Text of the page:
Who might have imagined that when during the XIII century it was a river just outside the city wall! In the XVI and XVII centuries some cloisters were built but the demolition of the city walls, dureing the XIX century, gave to the area its actual shape and the Ramblas became the place to be with the construction of important buildings: a public square, a market, a theater…Everybody has heard about the Catalonia Square, the Liceu Opera House, the Saint Joseph Market or Boqueria, the church of Bethlem, the Güell Palace, the Royal Square, the Columbus monument.
Besides the buildings, this boulevard has its own life with streets lamps to enlighten the bohemians; press stalls which open all night long; some chairs to be rented to the curious; fountains like the Canaletes one and its promise to make you to come back if you drink its water; the terraces of some old bars and the trees, let’s not forget the trees.
The Rambles have trees since its origin. In 1702, 280 birch trees were planted and later they were replaced by elm trees. In 1832 some acacias were planted but the last option have been the platan from 1859.
About the banks and chairs, we know in 1779 there were some banks made of stone and in 1781 there were 300 wooden chairs. In 1860 the electric light arrived to the boulevard and most interesting, some stalls made of iron began to be built. There were the stalls to sell flowers and births and they became so emblematic that one of the names is related to them. The Ramblas are five, the Canaletes one, the study, the flower Rambla, the Caputxins one and the Santa Mónica. This flower stalls resist the time, the customs, the fashion and the politics.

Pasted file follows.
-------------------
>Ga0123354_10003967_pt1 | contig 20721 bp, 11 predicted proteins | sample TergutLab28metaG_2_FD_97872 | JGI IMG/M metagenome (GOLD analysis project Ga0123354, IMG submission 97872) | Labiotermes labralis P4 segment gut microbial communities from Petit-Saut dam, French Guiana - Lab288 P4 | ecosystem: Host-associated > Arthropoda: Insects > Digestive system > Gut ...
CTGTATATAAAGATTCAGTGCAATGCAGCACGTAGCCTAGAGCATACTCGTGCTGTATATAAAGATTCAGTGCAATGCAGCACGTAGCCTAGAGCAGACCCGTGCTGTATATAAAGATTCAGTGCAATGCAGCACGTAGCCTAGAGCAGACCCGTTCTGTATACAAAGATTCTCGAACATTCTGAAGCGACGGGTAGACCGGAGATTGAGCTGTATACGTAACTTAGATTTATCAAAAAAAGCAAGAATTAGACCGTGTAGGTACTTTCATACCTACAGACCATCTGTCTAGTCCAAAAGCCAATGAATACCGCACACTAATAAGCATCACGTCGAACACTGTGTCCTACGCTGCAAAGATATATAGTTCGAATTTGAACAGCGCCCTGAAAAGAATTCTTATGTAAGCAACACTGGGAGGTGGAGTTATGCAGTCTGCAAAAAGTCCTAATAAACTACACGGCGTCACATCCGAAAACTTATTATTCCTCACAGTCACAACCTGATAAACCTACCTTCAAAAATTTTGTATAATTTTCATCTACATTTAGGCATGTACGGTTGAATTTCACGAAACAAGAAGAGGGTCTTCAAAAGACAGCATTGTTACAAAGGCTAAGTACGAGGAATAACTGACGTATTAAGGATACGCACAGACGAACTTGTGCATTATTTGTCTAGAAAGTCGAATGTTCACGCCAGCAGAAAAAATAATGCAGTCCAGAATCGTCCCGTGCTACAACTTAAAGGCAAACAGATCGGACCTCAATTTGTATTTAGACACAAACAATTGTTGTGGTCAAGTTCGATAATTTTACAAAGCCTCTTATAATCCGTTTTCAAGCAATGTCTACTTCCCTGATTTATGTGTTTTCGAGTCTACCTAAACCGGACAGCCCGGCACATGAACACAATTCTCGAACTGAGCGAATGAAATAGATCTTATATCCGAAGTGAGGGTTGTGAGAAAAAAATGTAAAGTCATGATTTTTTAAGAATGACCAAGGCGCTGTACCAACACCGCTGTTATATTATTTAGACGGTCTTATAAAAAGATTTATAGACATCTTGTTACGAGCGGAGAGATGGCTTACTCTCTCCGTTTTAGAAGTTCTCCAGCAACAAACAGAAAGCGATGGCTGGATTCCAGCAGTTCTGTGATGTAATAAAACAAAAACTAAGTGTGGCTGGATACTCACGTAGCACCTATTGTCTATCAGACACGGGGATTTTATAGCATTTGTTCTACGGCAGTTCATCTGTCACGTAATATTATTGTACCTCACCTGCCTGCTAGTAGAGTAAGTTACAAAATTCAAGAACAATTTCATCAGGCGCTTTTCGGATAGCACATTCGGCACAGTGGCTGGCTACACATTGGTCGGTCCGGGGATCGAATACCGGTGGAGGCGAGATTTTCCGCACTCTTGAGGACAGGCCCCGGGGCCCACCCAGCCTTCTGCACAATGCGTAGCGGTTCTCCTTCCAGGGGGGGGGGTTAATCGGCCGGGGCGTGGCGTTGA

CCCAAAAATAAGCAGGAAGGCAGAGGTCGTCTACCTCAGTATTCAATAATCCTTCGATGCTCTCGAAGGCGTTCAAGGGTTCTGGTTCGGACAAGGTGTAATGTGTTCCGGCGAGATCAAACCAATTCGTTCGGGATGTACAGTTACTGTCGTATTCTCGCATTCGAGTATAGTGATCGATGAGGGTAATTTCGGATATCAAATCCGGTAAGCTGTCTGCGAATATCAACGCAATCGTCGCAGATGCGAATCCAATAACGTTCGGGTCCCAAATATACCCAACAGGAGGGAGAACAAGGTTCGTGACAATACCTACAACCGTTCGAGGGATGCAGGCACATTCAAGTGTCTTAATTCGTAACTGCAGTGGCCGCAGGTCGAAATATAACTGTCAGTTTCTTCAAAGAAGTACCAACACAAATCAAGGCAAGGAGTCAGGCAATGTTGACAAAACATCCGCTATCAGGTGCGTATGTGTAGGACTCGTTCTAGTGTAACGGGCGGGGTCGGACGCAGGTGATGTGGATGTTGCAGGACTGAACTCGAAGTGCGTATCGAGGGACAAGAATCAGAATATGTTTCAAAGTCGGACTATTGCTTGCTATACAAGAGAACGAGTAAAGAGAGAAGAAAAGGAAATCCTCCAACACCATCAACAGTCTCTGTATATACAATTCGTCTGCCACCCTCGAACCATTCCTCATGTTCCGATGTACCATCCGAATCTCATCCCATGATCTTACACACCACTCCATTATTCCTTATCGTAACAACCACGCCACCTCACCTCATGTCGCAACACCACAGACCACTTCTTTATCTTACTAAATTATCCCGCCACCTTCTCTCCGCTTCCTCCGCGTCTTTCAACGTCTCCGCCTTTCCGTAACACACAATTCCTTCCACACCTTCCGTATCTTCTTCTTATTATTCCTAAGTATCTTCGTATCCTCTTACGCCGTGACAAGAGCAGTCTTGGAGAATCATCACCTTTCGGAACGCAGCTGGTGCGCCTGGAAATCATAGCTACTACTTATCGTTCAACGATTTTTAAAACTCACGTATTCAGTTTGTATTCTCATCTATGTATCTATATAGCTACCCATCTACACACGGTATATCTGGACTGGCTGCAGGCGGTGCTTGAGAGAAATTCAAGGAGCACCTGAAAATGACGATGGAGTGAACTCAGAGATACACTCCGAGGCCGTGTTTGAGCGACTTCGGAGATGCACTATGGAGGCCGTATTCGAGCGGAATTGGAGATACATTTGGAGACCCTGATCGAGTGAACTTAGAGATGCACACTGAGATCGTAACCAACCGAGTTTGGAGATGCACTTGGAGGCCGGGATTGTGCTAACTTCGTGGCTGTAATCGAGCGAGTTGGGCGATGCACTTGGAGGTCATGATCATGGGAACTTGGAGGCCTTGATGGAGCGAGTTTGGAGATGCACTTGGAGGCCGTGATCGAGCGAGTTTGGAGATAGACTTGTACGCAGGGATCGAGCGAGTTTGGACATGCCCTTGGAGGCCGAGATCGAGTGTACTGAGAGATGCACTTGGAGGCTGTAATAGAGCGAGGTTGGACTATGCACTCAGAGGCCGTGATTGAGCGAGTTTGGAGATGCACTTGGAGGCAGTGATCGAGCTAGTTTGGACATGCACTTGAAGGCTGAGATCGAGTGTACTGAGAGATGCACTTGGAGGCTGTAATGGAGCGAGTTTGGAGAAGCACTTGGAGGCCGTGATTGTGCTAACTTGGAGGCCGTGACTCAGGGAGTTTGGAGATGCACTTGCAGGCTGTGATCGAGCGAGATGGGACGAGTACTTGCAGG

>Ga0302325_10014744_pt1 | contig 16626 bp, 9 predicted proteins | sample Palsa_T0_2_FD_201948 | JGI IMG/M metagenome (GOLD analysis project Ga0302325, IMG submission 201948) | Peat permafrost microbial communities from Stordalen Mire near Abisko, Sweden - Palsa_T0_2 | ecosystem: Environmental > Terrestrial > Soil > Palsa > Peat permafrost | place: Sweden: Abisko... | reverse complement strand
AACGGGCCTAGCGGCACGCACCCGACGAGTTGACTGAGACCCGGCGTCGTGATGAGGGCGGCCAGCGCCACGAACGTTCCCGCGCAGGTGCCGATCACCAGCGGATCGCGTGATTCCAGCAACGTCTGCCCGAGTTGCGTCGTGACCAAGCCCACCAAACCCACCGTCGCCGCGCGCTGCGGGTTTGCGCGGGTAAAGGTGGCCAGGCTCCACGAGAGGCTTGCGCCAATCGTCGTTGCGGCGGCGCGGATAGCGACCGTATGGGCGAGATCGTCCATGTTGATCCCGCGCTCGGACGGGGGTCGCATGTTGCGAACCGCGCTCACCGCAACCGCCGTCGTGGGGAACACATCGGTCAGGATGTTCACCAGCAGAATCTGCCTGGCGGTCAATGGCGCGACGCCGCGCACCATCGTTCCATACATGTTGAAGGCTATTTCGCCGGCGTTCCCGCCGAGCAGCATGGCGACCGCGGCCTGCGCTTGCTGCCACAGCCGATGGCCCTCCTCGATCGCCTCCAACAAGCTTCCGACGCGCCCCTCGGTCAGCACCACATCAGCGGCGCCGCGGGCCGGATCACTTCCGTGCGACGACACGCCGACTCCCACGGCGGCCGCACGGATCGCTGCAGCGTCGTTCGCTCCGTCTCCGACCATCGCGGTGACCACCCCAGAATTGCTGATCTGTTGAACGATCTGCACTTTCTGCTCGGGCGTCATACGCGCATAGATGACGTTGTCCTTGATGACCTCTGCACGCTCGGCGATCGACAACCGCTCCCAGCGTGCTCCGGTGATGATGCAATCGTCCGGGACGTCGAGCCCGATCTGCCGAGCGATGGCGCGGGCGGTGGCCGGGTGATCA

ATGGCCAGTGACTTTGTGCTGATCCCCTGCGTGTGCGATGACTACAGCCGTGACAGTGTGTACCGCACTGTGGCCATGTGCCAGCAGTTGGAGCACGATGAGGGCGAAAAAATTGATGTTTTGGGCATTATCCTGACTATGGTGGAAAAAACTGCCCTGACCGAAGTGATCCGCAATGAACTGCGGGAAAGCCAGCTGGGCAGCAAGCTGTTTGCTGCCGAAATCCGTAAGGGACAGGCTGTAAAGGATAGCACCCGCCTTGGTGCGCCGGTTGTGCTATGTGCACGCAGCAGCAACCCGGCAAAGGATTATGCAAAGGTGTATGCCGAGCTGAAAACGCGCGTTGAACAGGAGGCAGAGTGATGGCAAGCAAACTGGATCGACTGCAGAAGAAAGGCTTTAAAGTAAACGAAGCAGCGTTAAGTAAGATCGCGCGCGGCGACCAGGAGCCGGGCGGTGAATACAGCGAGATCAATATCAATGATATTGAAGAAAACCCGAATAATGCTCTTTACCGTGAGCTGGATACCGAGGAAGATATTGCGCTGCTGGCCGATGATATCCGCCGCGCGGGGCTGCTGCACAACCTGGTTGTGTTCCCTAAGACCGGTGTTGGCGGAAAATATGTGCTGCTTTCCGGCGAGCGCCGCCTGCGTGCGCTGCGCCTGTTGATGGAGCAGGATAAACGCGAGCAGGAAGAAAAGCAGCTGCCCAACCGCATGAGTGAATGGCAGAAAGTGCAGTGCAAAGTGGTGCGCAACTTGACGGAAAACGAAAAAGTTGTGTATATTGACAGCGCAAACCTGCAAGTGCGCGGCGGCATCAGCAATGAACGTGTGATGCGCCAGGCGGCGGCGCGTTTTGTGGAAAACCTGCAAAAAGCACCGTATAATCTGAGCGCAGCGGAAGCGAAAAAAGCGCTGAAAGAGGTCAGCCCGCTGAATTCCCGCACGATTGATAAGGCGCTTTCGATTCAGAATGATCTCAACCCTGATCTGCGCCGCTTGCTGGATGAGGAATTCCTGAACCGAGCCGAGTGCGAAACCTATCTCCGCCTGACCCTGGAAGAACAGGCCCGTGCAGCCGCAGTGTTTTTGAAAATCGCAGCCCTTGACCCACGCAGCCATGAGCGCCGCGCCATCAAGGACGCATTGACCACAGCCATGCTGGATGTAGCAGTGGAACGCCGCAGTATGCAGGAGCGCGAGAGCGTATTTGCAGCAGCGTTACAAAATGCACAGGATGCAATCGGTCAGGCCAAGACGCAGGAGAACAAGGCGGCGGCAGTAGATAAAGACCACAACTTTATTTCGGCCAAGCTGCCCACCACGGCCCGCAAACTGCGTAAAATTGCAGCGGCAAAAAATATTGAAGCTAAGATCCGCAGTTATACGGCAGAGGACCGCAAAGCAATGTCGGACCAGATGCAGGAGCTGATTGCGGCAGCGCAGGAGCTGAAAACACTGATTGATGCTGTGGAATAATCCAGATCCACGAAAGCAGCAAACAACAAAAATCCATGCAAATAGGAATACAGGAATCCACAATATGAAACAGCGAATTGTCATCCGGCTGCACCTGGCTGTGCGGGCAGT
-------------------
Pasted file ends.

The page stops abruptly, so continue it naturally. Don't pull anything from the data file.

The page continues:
On of the most emblematic stalls is Flores Carolina. Nowadays it is managed by Carolina Pallés, the fifth generation of a family dedicated to flowers. Several generation of locals have bought flowers to the family and among this customers we find Federico García Lorca, Salvador Dalí or Xavier Cugat. The divas at the Opera House used to receive their bouquets and some men of the high society use to buy to identical bouquets: one for the wife and the second one for the mistress.
This is a part of the history of the city which smells of roses and several artists like Ramon Casas or Utrillo have painted it or Joan Manuel Serrat, a local singer, who sings the song The Florist in La Rambla of Miquel Porter.
In 2012, the 16 stalls had a make over done in a cooperation between the district of the Old City and an Art School called Massana. Some reproductions made by students were installed with a botanic spirit. Each stall has a big flower made on vinil: a rose, a begonia…
And to end, a nice anecdote related to Lorca and the theatre: in December 1935, the actress Margarita Xirgu was playing at the Opera house and every day she used to receive a bouquet without any card. She managed to knew who was her secret admirer: there were the florist from la Rambla. Federico Garcia Lorca and she decided to dedicate a function to this women.